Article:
• Friday, April 13, 2012, 10:00 a.m. to 12:00 p.m., meet at the Wawona Community Hall

There will also be two webinars conducted that will review the draft alternatives. These will be held on Tuesday, March 27, 2012, at 10:00 a.m., and on Wednesday, April 11, 2012, at 6:30 p.m. People can participate in the webinars by logging into


9 comments on “Merced River Plan Feedback Requested

  1. I want Yosemite to be how it was 50 years ago. Get the Sierra Club, Globalists and “naturalists the heck out of there!!!!

    I hate what Yosemite has become. It’s no fun anymore!!!!!


    • Diana – make sure you respond directly to NPS via the official channels so they are sure to read your response. Out of curiosity though – what do you feel has made the park less fun?


    • Yes, what does that mean anyway? If it weren’t for the Sierra Club, “Globalists and naturalists”, Yosemite would probably be MUCH more crowded and trashed. They help keep the commercialization in check. I do feel that there should be a limit to how many people they let in the park. I still think busing in people to the Valley is not a bad idea, but that is kind of a cumbersome prospect. My favorite time of year to go is in March/April….less people, usually plenty of water running and nice and cool!


    • Thanks for the input Kathi! Two of the five alternatives suggest adding campsites in the Upper and Lower River Campground areas, and one actually calls for the removal of North Pines and a reduction at Upper Pines. Make sure NPS gets your comments by April 20 by submitting them through their channels!


  2. My understanding is that if the plan is approved, the High Sierra Camps will be removed and the Pack stations also. The long established camps provide a way for older folks to explore and learn about the park. I have stayed at all except the Merced Lake High Sierra Camp over the years. Please revisit the Philosophy of both John Muir and Theodore Solomons who believed that being in the wilderness was good for people. The current thinking is that people in the wilderness is bad for the wilderness. I personally believe that the Sierra Club founded by John Muir would not allow the construction of the John Muir Trail if it were proposed today.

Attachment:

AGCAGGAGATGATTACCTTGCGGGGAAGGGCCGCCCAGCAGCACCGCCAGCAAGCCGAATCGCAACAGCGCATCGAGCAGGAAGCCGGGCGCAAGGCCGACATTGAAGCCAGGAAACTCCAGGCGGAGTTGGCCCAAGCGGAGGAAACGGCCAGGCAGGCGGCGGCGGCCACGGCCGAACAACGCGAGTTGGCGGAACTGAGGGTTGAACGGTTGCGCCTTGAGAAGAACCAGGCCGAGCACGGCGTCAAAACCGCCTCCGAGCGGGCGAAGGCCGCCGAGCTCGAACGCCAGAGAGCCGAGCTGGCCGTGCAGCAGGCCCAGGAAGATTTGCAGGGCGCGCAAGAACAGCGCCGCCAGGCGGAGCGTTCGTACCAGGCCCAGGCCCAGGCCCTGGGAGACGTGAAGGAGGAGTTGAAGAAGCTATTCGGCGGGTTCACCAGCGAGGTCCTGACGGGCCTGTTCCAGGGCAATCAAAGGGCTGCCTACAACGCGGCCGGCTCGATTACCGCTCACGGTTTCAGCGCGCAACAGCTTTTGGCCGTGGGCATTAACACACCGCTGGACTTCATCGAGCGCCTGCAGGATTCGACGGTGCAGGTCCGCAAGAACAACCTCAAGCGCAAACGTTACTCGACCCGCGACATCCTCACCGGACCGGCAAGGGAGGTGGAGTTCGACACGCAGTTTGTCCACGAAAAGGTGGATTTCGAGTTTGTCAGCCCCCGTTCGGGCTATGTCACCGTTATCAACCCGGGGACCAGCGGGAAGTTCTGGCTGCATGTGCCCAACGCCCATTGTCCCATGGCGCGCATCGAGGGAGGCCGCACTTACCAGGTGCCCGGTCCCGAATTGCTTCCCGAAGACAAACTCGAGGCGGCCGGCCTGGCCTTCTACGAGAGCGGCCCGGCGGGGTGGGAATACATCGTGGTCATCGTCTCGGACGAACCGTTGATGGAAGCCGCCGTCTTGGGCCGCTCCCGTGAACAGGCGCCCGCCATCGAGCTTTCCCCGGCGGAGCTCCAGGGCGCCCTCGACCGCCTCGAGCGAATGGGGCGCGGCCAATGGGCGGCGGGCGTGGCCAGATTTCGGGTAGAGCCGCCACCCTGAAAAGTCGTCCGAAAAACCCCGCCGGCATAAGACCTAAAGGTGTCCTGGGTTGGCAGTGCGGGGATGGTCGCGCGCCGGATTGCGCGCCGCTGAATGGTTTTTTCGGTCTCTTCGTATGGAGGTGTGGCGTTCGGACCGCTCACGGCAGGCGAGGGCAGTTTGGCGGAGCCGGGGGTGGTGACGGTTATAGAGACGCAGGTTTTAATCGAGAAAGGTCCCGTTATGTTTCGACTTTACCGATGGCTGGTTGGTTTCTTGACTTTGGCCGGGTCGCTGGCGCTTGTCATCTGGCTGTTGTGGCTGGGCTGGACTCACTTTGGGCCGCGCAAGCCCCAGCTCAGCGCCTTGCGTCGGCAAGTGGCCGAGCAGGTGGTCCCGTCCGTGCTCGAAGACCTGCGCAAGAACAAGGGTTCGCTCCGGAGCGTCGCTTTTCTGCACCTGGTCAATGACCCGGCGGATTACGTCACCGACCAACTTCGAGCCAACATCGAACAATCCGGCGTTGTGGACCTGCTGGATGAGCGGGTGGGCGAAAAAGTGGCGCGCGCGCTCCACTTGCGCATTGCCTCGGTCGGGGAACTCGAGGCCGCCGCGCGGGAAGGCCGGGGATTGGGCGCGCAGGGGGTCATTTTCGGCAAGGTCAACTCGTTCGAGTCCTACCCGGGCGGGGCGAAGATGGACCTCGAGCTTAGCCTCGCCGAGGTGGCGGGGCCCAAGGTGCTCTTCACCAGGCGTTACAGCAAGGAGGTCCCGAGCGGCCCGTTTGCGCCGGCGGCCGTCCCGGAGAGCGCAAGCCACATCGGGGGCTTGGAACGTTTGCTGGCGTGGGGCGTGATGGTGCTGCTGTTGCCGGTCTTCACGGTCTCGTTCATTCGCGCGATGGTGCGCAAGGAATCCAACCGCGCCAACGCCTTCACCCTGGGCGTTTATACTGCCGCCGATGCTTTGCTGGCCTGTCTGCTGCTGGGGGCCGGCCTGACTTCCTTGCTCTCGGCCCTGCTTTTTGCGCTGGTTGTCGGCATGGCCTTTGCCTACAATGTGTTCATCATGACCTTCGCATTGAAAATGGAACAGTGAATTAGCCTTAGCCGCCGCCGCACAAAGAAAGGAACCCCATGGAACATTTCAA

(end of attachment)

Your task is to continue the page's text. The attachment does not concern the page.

• Thanks for the comment, Dale. The Draft EIS isn’t out yet, so we aren’t sure what the different alternatives will be. The option you mentioned was part of the Preliminary Alternative Concepts. The National Park Service takes public comments very seriously, so make sure that your opinions are heard by signing up for the Park’s electronic newsletter. You can also find information on how to pre-order the Draft EIS when it comes out later this fall.


    • Please don’t close the High Sierra Camps and stables for the mules to transport all supplies to them. I just spent a glorious week hiking and mule riding the north and it was a special experience that should be preserved for all generations to come. In stead of closing the camps the visitors could be limited as well as the number of pack animals. Yosemite needs the High Sierra Camps!!!